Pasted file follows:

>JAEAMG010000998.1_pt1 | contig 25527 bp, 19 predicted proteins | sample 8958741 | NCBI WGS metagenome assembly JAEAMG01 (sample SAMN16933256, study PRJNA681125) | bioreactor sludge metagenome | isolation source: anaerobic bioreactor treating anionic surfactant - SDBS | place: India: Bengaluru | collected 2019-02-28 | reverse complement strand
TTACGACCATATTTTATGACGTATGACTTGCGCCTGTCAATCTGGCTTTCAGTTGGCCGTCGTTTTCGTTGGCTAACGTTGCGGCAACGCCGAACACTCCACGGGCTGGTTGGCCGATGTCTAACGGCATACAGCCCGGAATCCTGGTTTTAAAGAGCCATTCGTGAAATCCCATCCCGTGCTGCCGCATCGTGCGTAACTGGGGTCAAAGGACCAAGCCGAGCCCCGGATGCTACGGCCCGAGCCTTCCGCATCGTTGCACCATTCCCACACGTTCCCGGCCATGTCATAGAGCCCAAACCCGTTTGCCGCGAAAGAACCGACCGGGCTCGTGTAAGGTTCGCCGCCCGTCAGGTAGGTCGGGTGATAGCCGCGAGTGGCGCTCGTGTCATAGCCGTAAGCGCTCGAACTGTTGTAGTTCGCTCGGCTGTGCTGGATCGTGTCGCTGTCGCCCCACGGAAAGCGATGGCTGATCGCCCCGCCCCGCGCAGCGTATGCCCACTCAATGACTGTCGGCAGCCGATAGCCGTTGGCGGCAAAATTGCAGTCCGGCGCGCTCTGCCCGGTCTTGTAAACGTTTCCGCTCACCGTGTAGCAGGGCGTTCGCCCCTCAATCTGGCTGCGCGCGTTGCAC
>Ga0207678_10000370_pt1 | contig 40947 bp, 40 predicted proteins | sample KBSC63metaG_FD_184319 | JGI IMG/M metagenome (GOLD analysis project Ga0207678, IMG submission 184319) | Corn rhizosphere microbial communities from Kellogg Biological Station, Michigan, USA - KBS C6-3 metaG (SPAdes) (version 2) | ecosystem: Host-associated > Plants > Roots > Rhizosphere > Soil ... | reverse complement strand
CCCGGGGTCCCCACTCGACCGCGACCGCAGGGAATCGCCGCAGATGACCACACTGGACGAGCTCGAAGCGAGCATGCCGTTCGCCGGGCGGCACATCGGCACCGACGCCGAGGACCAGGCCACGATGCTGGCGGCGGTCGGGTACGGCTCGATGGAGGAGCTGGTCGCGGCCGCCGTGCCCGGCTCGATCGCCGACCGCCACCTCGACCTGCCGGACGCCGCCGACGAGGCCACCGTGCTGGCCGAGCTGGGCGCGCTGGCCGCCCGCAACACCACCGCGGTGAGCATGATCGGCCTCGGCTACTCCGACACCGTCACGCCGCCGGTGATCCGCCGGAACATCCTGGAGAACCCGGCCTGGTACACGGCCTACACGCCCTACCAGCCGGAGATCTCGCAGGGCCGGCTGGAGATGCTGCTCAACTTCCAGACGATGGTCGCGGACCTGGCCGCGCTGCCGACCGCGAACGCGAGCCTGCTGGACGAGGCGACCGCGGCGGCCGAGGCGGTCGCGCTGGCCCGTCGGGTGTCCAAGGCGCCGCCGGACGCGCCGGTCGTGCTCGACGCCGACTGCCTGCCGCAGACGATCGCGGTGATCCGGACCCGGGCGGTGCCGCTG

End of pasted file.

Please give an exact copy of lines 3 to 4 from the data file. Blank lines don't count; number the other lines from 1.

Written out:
>Ga0207678_10000370_pt1 | contig 40947 bp, 40 predicted proteins | sample KBSC63metaG_FD_184319 | JGI IMG/M metagenome (GOLD analysis project Ga0207678, IMG submission 184319) | Corn rhizosphere microbial communities from Kellogg Biological Station, Michigan, USA - KBS C6-3 metaG (SPAdes) (version 2) | ecosystem: Host-associated > Plants > Roots > Rhizosphere > Soil ... | reverse complement strand
CCCGGGGTCCCCACTCGACCGCGACCGCAGGGAATCGCCGCAGATGACCACACTGGACGAGCTCGAAGCGAGCATGCCGTTCGCCGGGCGGCACATCGGCACCGACGCCGAGGACCAGGCCACGATGCTGGCGGCGGTCGGGTACGGCTCGATGGAGGAGCTGGTCGCGGCCGCCGTGCCCGGCTCGATCGCCGACCGCCACCTCGACCTGCCGGACGCCGCCGACGAGGCCACCGTGCTGGCCGAGCTGGGCGCGCTGGCCGCCCGCAACACCACCGCGGTGAGCATGATCGGCCTCGGCTACTCCGACACCGTCACGCCGCCGGTGATCCGCCGGAACATCCTGGAGAACCCGGCCTGGTACACGGCCTACACGCCCTACCAGCCGGAGATCTCGCAGGGCCGGCTGGAGATGCTGCTCAACTTCCAGACGATGGTCGCGGACCTGGCCGCGCTGCCGACCGCGAACGCGAGCCTGCTGGACGAGGCGACCGCGGCGGCCGAGGCGGTCGCGCTGGCCCGTCGGGTGTCCAAGGCGCCGCCGGACGCGCCGGTCGTGCTCGACGCCGACTGCCTGCCGCAGACGATCGCGGTGATCCGGACCCGGGCGGTGCCGCTG